Monday, January 24, 2011

Choosing a Massage Table

As the owner of a massage supply company, I am often asked, "What's the best massage table for me to buy?"  People are often surprised when their inquiry is met with a series of return questions from me.  My first question is, "What do you plan to use the table for?"   It's pretty amazing how many different answers  I receive.  Sometimes it's a bodywork student or recent graduate who needs a table immediately to learn and/or do bodywork and they are not sure what their practice will grow into. Sometimes it's a very specialized therapist who needs a table that can accomodate clients who use wheelchairs or have difficulty getting up on a table.  Sometimes it's a couple who want to massage each other in home once in a while.  Sometimes it's a patient who is doing prescribed physical therapy on a regular basis at home and needs the support of a table to do exercises as a bed is too soft and doesn't allow for limbs to hang over the sides as needed.  Sometimes it is someone who is recovering from eye surgery who must lay prone for 2 weeks.  The reasons people need a table are vast and so the answer to, "What's the best massage table?"  cannot be a one-answer-fits-all response!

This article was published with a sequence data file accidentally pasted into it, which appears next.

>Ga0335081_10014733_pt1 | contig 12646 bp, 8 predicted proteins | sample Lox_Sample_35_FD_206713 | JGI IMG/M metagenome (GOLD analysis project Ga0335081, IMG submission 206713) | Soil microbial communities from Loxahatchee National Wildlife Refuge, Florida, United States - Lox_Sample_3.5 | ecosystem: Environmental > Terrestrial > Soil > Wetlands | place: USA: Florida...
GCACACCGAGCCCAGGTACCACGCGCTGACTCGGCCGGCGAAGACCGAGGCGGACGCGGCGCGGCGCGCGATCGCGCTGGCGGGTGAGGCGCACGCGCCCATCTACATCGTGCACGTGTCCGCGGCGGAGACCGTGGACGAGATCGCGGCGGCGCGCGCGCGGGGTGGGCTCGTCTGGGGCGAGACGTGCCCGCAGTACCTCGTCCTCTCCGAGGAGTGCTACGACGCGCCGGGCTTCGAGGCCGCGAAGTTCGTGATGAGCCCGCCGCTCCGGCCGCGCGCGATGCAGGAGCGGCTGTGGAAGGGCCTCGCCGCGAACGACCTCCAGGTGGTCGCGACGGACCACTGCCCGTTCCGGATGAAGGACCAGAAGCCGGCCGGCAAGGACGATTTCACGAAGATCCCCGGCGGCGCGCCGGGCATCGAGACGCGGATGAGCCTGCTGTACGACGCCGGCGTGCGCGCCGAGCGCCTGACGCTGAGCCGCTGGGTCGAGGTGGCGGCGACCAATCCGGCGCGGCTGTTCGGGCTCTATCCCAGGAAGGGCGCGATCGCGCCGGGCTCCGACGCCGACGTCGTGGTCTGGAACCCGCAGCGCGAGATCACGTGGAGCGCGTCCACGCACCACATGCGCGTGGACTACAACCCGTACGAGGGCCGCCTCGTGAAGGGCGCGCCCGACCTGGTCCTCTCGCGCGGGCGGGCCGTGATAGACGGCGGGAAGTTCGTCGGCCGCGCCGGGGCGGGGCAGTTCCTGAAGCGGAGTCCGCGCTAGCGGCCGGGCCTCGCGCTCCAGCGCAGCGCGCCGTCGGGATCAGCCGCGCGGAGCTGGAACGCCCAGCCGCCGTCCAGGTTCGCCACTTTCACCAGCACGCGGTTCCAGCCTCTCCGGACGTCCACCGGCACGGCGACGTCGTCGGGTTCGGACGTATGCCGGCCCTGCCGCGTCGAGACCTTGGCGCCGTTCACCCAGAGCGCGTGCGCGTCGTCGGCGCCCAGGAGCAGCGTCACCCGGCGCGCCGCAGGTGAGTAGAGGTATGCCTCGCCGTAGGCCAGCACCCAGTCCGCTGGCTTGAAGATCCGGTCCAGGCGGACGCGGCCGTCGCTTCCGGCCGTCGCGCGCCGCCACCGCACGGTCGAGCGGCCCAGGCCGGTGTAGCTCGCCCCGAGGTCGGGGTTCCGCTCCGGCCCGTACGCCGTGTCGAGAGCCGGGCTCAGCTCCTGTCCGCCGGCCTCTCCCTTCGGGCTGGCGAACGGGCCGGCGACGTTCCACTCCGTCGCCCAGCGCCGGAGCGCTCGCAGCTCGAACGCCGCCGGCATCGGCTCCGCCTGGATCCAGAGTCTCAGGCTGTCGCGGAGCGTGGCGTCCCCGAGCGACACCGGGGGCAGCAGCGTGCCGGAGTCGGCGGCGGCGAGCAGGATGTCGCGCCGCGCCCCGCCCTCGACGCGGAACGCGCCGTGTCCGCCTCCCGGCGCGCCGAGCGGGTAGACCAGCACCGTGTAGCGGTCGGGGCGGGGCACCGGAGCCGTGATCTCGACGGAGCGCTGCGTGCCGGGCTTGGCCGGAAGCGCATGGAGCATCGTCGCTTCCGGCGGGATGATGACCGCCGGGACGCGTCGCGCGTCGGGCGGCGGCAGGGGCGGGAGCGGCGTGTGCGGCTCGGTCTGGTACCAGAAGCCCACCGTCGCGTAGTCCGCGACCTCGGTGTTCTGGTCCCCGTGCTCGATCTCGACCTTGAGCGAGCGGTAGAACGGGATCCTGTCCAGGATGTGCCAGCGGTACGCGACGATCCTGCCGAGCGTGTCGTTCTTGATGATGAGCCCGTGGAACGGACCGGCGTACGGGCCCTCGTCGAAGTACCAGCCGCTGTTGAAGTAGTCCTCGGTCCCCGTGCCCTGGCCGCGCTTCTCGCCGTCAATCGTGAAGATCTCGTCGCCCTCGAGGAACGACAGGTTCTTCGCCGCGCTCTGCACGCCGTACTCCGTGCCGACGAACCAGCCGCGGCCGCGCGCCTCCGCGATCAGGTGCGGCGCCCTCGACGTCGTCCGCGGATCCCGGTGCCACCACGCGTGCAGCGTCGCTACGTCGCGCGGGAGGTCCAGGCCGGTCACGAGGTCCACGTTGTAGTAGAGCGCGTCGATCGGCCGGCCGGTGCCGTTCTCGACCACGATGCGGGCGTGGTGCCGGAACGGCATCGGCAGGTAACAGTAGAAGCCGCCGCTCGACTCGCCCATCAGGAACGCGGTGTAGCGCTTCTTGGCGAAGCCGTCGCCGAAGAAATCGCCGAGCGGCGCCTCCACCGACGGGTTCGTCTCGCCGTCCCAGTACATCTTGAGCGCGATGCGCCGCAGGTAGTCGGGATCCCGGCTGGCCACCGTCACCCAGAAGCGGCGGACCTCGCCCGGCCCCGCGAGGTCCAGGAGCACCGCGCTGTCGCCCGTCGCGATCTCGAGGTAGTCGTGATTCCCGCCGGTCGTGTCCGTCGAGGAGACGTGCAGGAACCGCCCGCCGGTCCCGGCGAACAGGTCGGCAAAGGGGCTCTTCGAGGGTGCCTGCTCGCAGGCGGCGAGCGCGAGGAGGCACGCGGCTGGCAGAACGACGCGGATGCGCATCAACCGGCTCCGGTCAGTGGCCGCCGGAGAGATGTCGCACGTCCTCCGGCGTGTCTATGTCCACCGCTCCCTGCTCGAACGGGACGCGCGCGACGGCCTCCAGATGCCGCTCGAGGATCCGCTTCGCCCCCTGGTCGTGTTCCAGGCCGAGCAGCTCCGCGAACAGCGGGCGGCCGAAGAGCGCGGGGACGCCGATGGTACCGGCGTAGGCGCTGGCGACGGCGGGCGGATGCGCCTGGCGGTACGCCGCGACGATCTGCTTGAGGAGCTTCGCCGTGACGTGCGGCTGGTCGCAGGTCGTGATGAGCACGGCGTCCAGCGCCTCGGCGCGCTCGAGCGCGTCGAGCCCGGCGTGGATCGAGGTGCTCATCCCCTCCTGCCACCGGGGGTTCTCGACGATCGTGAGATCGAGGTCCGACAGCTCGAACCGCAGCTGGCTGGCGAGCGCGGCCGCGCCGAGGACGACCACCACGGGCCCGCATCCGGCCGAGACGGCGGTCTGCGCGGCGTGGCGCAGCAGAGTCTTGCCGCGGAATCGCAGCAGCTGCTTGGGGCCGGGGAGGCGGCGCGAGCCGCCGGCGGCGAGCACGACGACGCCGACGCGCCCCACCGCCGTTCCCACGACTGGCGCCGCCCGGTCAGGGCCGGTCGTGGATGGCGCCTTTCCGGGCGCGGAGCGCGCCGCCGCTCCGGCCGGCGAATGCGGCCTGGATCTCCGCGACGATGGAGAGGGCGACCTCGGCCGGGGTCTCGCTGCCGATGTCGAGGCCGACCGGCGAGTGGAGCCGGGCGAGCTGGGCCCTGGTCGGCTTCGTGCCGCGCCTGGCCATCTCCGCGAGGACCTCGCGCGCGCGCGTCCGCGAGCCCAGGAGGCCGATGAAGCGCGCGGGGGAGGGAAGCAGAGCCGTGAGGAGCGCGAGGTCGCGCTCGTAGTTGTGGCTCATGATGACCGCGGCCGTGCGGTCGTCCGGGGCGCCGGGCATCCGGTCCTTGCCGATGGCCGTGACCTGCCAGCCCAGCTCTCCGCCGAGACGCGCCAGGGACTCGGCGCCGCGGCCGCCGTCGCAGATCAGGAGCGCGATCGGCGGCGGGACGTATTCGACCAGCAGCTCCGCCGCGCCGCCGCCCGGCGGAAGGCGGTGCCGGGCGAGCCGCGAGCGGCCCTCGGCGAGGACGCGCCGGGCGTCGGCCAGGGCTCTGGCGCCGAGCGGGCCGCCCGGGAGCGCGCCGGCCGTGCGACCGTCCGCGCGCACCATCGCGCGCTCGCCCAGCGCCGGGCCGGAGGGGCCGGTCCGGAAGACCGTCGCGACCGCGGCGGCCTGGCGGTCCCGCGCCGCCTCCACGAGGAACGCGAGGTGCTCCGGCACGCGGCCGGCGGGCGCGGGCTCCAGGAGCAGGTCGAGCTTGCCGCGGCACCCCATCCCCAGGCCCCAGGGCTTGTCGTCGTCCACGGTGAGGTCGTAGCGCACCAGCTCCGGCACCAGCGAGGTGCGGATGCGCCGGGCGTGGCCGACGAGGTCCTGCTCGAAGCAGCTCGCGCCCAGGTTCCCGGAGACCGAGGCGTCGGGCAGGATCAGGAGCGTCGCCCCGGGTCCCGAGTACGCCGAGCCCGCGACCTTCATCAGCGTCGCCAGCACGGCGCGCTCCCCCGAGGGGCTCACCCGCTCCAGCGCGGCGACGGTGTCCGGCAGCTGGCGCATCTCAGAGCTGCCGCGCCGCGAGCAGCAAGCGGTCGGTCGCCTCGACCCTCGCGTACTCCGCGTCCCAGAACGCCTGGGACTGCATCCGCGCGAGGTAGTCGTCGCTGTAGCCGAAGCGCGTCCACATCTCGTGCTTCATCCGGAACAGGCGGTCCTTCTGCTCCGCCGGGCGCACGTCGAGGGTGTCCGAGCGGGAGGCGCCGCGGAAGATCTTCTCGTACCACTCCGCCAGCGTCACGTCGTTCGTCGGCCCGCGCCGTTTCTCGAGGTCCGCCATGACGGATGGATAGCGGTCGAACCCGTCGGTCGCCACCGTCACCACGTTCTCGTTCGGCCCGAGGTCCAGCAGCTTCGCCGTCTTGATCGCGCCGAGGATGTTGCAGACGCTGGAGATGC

So, I begin with, "What do you plan to use the massage table for?"  And then more questions...

Depending on the customer, I might ask:
  • Do you have a set location for your practice or will you be traveling with your table?  How often do you estimate you will be transporting your table and what is your method of transportation (i.e. your compact car, minivan,a plane, via UPS)?
  • What type of therapy do you think you will be doing?  Deep tissue?  Reiki? Thai massage? A combination of massage and aesthetics, like skin care? Etc.
  • How tall are you?  If you are transporting your table, how easy is it for you to carry and lift a table?
  • How long do you want to keep this table? Do you see yourself upgrading or adding a another table?
  • Are there any special features that you would like or need to have, such as an electric lift, breast or pregnancy recesses,  tilting options, etc.? 
  • What other related equipment do you think you will be purchasing for your practice or for your personal use within the next 3 years?
  • What budget limits would you like to set for your purchase?
  • How important are the esthetics and extra comforts of the table (like the color, the design, the thickness of the foam, arm rests, etc.)?
  • Where do you intend to store your table?
Once we determine the answers to these questions, we can better assess your options. Massage tables can range from under $200 to several thousand dollars; they can be expected to last for a year or two to fifteen years or more, depending on the make and model and your level of usage.  It's worth taking the time to make sure you are investing in the appropriate table!